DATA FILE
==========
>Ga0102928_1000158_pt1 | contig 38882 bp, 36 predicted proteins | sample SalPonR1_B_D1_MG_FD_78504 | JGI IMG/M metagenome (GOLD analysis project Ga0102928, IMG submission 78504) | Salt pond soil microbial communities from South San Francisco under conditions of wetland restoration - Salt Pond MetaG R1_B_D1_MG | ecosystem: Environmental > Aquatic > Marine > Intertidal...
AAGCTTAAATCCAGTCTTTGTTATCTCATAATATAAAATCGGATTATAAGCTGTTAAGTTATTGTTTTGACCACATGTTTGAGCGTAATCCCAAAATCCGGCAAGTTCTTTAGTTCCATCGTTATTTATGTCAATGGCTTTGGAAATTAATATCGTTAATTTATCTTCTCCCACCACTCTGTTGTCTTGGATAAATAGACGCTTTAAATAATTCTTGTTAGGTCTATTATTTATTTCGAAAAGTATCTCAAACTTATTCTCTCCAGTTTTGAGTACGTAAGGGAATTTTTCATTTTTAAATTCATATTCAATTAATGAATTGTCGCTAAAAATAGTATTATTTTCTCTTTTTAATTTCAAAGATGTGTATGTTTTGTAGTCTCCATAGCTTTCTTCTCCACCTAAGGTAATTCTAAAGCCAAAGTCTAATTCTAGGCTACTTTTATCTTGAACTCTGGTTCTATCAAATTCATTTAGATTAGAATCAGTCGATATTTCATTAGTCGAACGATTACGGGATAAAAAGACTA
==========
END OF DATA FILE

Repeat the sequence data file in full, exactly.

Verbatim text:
>Ga0102928_1000158_pt1 | contig 38882 bp, 36 predicted proteins | sample SalPonR1_B_D1_MG_FD_78504 | JGI IMG/M metagenome (GOLD analysis project Ga0102928, IMG submission 78504) | Salt pond soil microbial communities from South San Francisco under conditions of wetland restoration - Salt Pond MetaG R1_B_D1_MG | ecosystem: Environmental > Aquatic > Marine > Intertidal...
AAGCTTAAATCCAGTCTTTGTTATCTCATAATATAAAATCGGATTATAAGCTGTTAAGTTATTGTTTTGACCACATGTTTGAGCGTAATCCCAAAATCCGGCAAGTTCTTTAGTTCCATCGTTATTTATGTCAATGGCTTTGGAAATTAATATCGTTAATTTATCTTCTCCCACCACTCTGTTGTCTTGGATAAATAGACGCTTTAAATAATTCTTGTTAGGTCTATTATTTATTTCGAAAAGTATCTCAAACTTATTCTCTCCAGTTTTGAGTACGTAAGGGAATTTTTCATTTTTAAATTCATATTCAATTAATGAATTGTCGCTAAAAATAGTATTATTTTCTCTTTTTAATTTCAAAGATGTGTATGTTTTGTAGTCTCCATAGCTTTCTTCTCCACCTAAGGTAATTCTAAAGCCAAAGTCTAATTCTAGGCTACTTTTATCTTGAACTCTGGTTCTATCAAATTCATTTAGATTAGAATCAGTCGATATTTCATTAGTCGAACGATTACGGGATAAAAAGACTA